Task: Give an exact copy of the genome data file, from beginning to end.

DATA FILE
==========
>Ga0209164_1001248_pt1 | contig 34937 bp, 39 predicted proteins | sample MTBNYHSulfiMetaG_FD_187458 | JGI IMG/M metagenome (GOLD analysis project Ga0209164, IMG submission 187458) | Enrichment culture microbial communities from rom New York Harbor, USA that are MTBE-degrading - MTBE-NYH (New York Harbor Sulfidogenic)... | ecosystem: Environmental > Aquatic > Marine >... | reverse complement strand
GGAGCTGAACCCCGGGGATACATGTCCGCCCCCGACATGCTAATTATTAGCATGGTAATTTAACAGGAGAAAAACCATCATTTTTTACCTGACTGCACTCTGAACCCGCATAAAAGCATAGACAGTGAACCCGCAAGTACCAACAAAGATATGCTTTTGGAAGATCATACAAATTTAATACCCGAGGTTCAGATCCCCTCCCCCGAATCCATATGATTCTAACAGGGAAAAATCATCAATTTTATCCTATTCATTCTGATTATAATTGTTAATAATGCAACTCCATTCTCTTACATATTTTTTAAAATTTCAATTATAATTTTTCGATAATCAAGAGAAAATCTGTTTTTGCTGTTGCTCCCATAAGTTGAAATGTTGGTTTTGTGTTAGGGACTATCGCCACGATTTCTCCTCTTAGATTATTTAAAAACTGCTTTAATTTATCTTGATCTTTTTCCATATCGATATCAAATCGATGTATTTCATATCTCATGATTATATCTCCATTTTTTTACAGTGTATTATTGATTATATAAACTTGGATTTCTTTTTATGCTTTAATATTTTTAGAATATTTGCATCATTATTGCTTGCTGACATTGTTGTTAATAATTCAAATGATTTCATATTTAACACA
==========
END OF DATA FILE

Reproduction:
>Ga0209164_1001248_pt1 | contig 34937 bp, 39 predicted proteins | sample MTBNYHSulfiMetaG_FD_187458 | JGI IMG/M metagenome (GOLD analysis project Ga0209164, IMG submission 187458) | Enrichment culture microbial communities from rom New York Harbor, USA that are MTBE-degrading - MTBE-NYH (New York Harbor Sulfidogenic)... | ecosystem: Environmental > Aquatic > Marine >... | reverse complement strand
GGAGCTGAACCCCGGGGATACATGTCCGCCCCCGACATGCTAATTATTAGCATGGTAATTTAACAGGAGAAAAACCATCATTTTTTACCTGACTGCACTCTGAACCCGCATAAAAGCATAGACAGTGAACCCGCAAGTACCAACAAAGATATGCTTTTGGAAGATCATACAAATTTAATACCCGAGGTTCAGATCCCCTCCCCCGAATCCATATGATTCTAACAGGGAAAAATCATCAATTTTATCCTATTCATTCTGATTATAATTGTTAATAATGCAACTCCATTCTCTTACATATTTTTTAAAATTTCAATTATAATTTTTCGATAATCAAGAGAAAATCTGTTTTTGCTGTTGCTCCCATAAGTTGAAATGTTGGTTTTGTGTTAGGGACTATCGCCACGATTTCTCCTCTTAGATTATTTAAAAACTGCTTTAATTTATCTTGATCTTTTTCCATATCGATATCAAATCGATGTATTTCATATCTCATGATTATATCTCCATTTTTTTACAGTGTATTATTGATTATATAAACTTGGATTTCTTTTTATGCTTTAATATTTTTAGAATATTTGCATCATTATTGCTTGCTGACATTGTTGTTAATAATTCAAATGATTTCATATTTAACACA